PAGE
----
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Am J Respir Crit Care Med. 2003 Sep 15;168(6):714-7. Epub 2003 Jul 11.

Cough gastric pressure and maximum expiratory mouth pressure in humans.

Author information

1
Respiratory Muscle Laboratory, Guy's King's and St. Thomas' School of Medicine, King's College Hospital, London, UK. william.man@kcl.ac.uk

Abstract

Maximal expiratory mouth pressure is a well established test that is used to assess expiratory muscle strength. However, low values are difficult to interpret, as they may result from technical difficulties in performing the test, particularly in patients with facial muscle weakness or bulbar dysfunction. We hypothesized that measuring the gastric pressure during a cough, a natural maneuver recruiting the expiratory muscles, might prove to be a useful additional test in the assessment of expiratory muscle function. Mouth expiratory and cough gastric pressures were measured in 99 healthy volunteers to obtain normal values and in 293 patients referred for respiratory muscle assessment to compare the two measurements. Between-occasion within-subject coefficient of variation, assessed in 24 healthy volunteers, was 10.3% for mouth pressure and 6.9% for cough. Mean +/- SD cough gastric pressure for normal males was 214.4 +/- 42.2 and 165.1 +/- 34.8 cm H2O for females. In 171 patients deemed weak by a low mouth expiratory pressure, 42% had a normal cough gastric pressure. In 105 patients deemed weak by a low cough gastric pressure, 5.7% had a normal expiratory mouth pressure. Low maximal expiratory mouth pressures do not always indicate expiratory muscle weakness. Cough gastric pressure provides a useful complementary test for the assessment of expiratory muscle strength.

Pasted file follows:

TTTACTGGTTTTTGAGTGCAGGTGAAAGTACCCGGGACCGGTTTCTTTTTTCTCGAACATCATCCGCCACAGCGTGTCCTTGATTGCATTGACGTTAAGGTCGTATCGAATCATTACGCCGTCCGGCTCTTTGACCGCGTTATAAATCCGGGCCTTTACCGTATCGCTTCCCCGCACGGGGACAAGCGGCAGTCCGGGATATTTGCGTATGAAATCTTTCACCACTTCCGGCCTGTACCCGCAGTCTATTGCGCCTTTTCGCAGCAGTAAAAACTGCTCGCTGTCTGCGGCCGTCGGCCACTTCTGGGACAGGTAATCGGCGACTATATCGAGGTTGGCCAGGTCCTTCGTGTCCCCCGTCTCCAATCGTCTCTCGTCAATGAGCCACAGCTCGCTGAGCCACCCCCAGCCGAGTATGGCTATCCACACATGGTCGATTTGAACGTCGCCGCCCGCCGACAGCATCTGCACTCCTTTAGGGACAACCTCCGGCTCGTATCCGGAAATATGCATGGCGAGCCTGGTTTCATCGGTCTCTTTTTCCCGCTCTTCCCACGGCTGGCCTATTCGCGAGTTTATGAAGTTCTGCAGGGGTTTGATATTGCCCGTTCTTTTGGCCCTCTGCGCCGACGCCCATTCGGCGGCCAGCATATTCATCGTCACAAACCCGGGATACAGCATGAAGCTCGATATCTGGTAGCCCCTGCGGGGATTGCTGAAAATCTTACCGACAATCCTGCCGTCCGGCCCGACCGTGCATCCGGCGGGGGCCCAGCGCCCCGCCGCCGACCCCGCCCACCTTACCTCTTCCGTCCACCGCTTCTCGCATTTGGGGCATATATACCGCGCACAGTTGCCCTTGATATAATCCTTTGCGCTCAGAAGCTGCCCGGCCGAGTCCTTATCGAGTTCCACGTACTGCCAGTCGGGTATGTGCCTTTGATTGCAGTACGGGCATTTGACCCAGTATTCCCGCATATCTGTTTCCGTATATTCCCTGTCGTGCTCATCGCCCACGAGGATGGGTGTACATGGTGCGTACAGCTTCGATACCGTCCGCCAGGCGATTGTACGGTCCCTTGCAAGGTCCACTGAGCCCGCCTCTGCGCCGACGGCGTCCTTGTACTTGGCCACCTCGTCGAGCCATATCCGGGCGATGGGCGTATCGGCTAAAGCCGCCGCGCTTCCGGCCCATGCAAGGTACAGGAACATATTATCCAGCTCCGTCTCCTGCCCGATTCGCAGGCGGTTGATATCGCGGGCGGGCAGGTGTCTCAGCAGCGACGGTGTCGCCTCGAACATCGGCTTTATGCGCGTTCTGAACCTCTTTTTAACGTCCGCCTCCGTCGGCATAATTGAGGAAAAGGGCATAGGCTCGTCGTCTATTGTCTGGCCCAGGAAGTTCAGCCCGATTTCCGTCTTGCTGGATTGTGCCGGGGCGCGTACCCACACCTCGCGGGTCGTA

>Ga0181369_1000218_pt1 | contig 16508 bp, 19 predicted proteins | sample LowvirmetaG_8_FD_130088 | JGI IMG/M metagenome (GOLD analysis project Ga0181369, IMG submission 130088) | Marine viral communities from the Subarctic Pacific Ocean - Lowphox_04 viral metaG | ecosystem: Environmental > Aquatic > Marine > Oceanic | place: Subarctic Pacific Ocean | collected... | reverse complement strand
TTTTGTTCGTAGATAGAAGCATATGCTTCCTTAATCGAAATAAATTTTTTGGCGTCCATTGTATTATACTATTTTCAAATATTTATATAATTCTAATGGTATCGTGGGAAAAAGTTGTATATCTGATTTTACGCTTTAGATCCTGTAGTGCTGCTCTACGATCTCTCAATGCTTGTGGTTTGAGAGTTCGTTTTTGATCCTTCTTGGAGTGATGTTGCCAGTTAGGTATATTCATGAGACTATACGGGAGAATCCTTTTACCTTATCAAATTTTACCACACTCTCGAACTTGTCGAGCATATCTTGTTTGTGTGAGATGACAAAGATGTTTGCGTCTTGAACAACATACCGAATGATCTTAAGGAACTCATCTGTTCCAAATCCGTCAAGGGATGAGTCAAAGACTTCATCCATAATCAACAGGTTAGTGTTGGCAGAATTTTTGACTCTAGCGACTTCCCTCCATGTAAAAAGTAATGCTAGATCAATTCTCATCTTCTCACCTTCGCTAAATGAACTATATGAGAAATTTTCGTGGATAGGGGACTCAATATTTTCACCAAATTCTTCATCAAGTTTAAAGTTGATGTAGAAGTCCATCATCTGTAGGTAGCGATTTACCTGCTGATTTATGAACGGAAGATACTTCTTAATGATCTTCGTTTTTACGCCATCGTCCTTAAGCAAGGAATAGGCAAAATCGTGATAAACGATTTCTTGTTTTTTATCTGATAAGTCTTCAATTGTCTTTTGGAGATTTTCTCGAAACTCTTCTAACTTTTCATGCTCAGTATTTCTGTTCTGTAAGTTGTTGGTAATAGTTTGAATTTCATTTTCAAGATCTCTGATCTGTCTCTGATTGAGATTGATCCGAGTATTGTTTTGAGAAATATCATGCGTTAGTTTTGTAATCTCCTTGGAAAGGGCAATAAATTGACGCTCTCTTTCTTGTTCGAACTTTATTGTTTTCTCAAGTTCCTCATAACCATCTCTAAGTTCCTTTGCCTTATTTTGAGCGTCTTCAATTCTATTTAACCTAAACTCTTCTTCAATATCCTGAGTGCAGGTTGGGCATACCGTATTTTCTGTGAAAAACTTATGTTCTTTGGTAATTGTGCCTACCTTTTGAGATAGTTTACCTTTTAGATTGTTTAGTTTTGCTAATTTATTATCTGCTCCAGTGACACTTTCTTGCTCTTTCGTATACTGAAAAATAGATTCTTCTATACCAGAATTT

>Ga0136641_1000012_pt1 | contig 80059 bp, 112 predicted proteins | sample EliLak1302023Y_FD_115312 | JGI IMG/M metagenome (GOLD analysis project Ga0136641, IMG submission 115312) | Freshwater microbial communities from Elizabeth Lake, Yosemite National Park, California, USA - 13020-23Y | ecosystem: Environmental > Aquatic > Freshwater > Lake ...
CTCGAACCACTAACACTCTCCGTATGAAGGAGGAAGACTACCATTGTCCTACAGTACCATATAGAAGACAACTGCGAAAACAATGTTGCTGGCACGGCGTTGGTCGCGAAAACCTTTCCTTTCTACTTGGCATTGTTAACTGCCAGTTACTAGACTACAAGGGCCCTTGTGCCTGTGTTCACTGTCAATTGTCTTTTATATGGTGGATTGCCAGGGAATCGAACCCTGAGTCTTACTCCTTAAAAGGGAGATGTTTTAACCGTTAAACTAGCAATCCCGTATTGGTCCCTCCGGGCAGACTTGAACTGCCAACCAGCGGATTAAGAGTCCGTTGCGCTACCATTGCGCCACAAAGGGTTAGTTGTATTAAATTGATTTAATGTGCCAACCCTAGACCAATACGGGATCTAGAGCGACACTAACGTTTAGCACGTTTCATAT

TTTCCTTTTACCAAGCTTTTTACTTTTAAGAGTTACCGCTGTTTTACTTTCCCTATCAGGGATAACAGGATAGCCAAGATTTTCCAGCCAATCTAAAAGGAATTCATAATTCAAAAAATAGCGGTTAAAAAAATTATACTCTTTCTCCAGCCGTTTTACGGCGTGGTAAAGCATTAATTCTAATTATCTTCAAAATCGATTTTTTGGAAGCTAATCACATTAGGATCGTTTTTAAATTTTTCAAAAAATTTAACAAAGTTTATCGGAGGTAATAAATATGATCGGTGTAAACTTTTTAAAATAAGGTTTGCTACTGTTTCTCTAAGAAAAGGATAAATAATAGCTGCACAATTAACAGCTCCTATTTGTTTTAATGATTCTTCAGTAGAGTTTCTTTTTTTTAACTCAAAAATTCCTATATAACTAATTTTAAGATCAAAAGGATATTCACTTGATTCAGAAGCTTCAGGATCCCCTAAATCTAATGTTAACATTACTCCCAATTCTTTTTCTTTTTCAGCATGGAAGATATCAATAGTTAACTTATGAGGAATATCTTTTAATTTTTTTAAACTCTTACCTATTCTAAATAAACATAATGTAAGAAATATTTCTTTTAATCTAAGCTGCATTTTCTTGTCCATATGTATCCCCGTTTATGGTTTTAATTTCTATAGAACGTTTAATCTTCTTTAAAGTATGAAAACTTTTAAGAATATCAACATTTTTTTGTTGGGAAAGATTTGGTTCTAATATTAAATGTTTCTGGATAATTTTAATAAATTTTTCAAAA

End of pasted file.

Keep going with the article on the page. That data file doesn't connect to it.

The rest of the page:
PMID:
12857722
DOI:
10.1164/rccm.200303-334BC
[Indexed for MEDLINE]

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